Youngsters in Moray have become investigators after learning how to uncover the secrets of the region’s past.
Elgin Museum ran workshops for children eager to learn more about the work of an archaeologist.
The enthusiasts were yesterday encouraged to dust off earth and rubble from undiscovered artefacts to peel away the layers of history that lay on top of them.
Broken pieces of pottery, fossils and historic coins were buried in “mini trenches” created by museum volunteers.
The children were then encouraged to record what they found before putting together clues to determine what they are and where they came from.
Violet Irvine, 8, and Martha Kenyon-Smith, 9, took it in turns to excavate soil using a trowel before swapping it for a fine brush to dust the earth off their findings.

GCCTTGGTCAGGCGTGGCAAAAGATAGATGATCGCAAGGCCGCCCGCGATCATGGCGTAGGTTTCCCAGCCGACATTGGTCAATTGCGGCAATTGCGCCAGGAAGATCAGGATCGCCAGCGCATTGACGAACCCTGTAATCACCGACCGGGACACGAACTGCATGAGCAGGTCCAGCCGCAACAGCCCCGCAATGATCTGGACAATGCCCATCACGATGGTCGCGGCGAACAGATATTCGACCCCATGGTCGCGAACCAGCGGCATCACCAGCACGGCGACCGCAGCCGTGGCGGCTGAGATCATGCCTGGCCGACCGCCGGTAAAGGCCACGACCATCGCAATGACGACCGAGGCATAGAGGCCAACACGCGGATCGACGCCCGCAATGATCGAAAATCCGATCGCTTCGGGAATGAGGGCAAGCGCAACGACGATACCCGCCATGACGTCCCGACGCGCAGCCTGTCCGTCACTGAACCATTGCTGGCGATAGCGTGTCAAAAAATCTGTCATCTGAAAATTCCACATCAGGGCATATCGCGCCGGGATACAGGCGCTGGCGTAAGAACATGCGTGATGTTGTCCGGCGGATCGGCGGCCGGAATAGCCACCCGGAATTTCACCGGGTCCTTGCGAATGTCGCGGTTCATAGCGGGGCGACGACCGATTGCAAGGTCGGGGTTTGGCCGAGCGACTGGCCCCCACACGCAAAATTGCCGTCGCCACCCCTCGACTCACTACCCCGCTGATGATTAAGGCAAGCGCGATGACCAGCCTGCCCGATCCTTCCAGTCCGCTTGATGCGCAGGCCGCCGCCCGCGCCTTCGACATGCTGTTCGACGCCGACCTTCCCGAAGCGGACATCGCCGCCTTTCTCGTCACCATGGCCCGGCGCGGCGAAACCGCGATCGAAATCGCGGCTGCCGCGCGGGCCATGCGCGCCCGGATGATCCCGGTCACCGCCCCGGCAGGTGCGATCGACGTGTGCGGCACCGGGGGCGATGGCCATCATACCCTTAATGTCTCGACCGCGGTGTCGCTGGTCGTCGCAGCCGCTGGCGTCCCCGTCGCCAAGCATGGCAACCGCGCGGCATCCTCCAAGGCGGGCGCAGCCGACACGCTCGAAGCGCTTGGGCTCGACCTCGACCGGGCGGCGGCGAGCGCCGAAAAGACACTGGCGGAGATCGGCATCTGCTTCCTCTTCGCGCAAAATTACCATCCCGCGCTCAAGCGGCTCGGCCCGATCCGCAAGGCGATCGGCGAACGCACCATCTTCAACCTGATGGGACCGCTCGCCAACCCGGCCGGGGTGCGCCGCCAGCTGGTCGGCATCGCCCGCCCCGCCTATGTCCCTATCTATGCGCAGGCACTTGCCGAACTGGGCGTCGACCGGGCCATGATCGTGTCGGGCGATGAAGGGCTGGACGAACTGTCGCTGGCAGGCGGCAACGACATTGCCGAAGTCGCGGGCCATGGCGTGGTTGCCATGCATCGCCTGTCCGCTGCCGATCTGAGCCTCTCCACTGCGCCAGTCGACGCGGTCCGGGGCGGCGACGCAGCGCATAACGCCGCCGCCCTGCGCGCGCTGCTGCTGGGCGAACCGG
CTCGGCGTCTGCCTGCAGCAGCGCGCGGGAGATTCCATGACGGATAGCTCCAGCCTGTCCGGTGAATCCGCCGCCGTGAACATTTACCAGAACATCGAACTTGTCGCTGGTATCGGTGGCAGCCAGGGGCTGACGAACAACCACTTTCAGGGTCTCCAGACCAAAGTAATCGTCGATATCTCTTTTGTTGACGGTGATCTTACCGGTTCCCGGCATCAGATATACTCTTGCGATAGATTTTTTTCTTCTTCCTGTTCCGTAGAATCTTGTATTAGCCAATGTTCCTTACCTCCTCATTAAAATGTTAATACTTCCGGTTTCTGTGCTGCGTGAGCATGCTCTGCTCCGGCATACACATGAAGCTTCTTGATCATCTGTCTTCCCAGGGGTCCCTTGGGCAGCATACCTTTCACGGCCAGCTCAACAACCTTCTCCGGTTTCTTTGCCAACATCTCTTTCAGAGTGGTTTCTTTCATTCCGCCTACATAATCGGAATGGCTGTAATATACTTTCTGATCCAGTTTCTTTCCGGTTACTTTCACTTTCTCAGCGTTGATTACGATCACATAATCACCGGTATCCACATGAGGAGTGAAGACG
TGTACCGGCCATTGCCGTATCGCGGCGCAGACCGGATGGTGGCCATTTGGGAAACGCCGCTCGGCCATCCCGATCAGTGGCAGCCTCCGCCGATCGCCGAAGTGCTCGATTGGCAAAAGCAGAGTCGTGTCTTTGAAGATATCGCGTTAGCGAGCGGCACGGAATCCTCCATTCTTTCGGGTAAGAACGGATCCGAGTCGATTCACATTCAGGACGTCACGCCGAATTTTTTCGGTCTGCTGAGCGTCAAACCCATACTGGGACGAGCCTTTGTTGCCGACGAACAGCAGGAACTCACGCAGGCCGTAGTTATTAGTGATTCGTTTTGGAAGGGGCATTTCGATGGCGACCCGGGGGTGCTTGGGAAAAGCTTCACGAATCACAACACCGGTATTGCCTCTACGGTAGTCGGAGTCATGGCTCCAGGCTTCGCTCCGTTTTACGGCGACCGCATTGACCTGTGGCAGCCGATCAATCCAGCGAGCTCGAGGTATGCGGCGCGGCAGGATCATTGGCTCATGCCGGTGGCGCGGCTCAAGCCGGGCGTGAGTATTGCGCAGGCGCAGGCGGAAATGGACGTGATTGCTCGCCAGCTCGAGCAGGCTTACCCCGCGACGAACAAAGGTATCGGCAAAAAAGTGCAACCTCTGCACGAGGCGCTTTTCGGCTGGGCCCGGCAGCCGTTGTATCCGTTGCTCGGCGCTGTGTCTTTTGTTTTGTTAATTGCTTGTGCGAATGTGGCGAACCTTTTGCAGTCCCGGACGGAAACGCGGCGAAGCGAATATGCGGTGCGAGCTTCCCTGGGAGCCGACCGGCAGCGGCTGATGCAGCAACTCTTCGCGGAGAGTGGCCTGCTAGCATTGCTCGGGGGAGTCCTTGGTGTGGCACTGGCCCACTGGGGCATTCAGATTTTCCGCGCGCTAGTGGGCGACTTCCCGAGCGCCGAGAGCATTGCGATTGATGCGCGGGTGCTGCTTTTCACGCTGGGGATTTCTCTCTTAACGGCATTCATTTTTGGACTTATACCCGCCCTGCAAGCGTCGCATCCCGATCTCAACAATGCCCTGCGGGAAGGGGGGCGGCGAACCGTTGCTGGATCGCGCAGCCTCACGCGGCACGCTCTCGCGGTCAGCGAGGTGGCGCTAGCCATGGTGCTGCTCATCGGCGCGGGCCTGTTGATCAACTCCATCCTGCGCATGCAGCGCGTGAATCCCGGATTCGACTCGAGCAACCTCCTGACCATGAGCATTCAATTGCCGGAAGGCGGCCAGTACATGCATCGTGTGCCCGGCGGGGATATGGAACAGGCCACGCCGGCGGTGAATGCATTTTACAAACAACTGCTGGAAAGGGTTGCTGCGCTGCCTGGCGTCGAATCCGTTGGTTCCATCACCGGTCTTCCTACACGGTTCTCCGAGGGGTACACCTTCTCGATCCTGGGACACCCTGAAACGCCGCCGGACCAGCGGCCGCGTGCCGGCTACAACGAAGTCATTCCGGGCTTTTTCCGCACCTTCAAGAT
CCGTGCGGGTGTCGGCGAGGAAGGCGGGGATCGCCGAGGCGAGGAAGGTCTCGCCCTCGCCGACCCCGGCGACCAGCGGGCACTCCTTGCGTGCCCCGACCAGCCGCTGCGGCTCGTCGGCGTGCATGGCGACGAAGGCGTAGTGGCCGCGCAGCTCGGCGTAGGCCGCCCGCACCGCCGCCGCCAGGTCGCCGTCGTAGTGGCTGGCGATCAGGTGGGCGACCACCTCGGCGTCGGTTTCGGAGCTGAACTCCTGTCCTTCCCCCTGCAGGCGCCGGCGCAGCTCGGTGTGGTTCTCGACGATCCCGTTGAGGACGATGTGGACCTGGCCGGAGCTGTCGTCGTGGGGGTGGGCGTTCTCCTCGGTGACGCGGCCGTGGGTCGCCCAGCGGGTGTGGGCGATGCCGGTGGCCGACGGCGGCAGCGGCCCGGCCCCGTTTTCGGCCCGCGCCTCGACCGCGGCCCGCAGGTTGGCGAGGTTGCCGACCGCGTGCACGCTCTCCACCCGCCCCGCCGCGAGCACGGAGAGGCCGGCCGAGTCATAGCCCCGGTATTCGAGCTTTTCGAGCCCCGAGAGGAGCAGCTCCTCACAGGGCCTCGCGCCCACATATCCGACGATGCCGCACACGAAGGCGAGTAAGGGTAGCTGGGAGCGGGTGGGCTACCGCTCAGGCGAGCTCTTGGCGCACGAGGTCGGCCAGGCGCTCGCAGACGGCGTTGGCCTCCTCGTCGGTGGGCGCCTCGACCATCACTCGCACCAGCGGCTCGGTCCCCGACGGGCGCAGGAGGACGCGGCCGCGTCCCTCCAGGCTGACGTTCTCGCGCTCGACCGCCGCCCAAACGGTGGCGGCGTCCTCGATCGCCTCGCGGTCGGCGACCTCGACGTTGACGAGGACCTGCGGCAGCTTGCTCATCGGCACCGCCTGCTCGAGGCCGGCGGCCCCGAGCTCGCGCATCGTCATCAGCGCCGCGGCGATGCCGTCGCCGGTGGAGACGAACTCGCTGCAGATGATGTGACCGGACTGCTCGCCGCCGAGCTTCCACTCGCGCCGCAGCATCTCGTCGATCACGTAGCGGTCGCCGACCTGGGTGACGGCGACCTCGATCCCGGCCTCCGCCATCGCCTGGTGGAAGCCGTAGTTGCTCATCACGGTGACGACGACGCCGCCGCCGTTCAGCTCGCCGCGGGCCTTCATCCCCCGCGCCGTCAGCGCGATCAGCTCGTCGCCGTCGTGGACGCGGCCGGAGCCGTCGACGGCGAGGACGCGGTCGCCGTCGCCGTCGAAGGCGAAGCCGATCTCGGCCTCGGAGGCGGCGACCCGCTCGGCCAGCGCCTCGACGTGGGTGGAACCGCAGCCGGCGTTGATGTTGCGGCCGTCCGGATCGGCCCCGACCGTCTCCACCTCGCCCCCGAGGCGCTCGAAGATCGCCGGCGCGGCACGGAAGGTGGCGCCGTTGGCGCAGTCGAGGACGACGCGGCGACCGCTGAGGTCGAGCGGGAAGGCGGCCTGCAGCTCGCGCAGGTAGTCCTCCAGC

Artefacts dating back thousands of years unearthed through archaeological digs, including carved Pictish stones found near Lossiemouth and hoard of Roman coins discovered near Birnie, are displayed in the attraction’s galleries.
Jen Kelshaw, the museum’s learning officer, said she was delighted to help the children learn how to dig up their own historic find.
She said: “There’s lots in Moray to discover, as the museum shows, so the best part about this is that the youngsters can now go and do it themselves.
“We’ve tried to get them to look at things as an archaeologist would if they’re working on a small-scale excavation, from studying the layers of earth to understand the layers of history to writing down what they find so it can be looked at later.
“There’s not really any rule about what is interesting. It could be a fossil, pottery or an old toy. It’s up to the individual really.”
Elgin Museum is running a series of workshops for children during the school holidays.
A class about lucky charms will run on Friday April 13 from 1pm to 3pm.
The workshop on crop marks on Thursday April 5 is fully booked.